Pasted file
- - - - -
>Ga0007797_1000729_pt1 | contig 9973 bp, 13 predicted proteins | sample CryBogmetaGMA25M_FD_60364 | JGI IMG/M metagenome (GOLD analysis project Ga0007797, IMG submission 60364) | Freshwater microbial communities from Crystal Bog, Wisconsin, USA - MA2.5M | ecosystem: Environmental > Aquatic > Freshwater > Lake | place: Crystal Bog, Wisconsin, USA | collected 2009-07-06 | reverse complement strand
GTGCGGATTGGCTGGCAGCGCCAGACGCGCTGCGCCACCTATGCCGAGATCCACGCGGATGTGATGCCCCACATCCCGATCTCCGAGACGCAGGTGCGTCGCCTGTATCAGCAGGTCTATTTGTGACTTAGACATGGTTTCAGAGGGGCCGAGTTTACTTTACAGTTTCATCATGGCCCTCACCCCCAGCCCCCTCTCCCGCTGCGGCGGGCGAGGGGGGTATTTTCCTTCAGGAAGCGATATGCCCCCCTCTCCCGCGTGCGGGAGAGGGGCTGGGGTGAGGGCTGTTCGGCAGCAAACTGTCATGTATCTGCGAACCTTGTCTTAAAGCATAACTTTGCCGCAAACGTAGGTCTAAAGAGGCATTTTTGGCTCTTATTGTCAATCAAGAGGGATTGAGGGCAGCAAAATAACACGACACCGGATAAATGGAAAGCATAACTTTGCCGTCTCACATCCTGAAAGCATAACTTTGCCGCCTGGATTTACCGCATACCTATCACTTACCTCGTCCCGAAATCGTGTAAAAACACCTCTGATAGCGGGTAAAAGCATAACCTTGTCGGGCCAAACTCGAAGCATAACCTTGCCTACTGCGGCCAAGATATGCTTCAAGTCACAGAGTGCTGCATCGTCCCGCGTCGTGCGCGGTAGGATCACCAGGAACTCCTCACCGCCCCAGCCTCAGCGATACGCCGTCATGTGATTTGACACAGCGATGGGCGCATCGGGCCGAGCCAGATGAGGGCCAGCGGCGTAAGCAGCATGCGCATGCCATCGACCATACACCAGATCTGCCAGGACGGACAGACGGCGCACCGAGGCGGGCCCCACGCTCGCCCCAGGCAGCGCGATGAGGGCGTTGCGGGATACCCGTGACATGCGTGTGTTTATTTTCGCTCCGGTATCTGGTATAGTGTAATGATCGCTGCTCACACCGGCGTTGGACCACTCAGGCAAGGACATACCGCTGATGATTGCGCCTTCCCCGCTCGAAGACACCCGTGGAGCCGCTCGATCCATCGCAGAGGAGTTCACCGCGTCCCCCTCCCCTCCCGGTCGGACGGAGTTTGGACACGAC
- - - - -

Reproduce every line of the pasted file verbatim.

>Ga0007797_1000729_pt1 | contig 9973 bp, 13 predicted proteins | sample CryBogmetaGMA25M_FD_60364 | JGI IMG/M metagenome (GOLD analysis project Ga0007797, IMG submission 60364) | Freshwater microbial communities from Crystal Bog, Wisconsin, USA - MA2.5M | ecosystem: Environmental > Aquatic > Freshwater > Lake | place: Crystal Bog, Wisconsin, USA | collected 2009-07-06 | reverse complement strand
GTGCGGATTGGCTGGCAGCGCCAGACGCGCTGCGCCACCTATGCCGAGATCCACGCGGATGTGATGCCCCACATCCCGATCTCCGAGACGCAGGTGCGTCGCCTGTATCAGCAGGTCTATTTGTGACTTAGACATGGTTTCAGAGGGGCCGAGTTTACTTTACAGTTTCATCATGGCCCTCACCCCCAGCCCCCTCTCCCGCTGCGGCGGGCGAGGGGGGTATTTTCCTTCAGGAAGCGATATGCCCCCCTCTCCCGCGTGCGGGAGAGGGGCTGGGGTGAGGGCTGTTCGGCAGCAAACTGTCATGTATCTGCGAACCTTGTCTTAAAGCATAACTTTGCCGCAAACGTAGGTCTAAAGAGGCATTTTTGGCTCTTATTGTCAATCAAGAGGGATTGAGGGCAGCAAAATAACACGACACCGGATAAATGGAAAGCATAACTTTGCCGTCTCACATCCTGAAAGCATAACTTTGCCGCCTGGATTTACCGCATACCTATCACTTACCTCGTCCCGAAATCGTGTAAAAACACCTCTGATAGCGGGTAAAAGCATAACCTTGTCGGGCCAAACTCGAAGCATAACCTTGCCTACTGCGGCCAAGATATGCTTCAAGTCACAGAGTGCTGCATCGTCCCGCGTCGTGCGCGGTAGGATCACCAGGAACTCCTCACCGCCCCAGCCTCAGCGATACGCCGTCATGTGATTTGACACAGCGATGGGCGCATCGGGCCGAGCCAGATGAGGGCCAGCGGCGTAAGCAGCATGCGCATGCCATCGACCATACACCAGATCTGCCAGGACGGACAGACGGCGCACCGAGGCGGGCCCCACGCTCGCCCCAGGCAGCGCGATGAGGGCGTTGCGGGATACCCGTGACATGCGTGTGTTTATTTTCGCTCCGGTATCTGGTATAGTGTAATGATCGCTGCTCACACCGGCGTTGGACCACTCAGGCAAGGACATACCGCTGATGATTGCGCCTTCCCCGCTCGAAGACACCCGTGGAGCCGCTCGATCCATCGCAGAGGAGTTCACCGCGTCCCCCTCCCCTCCCGGTCGGACGGAGTTTGGACACGAC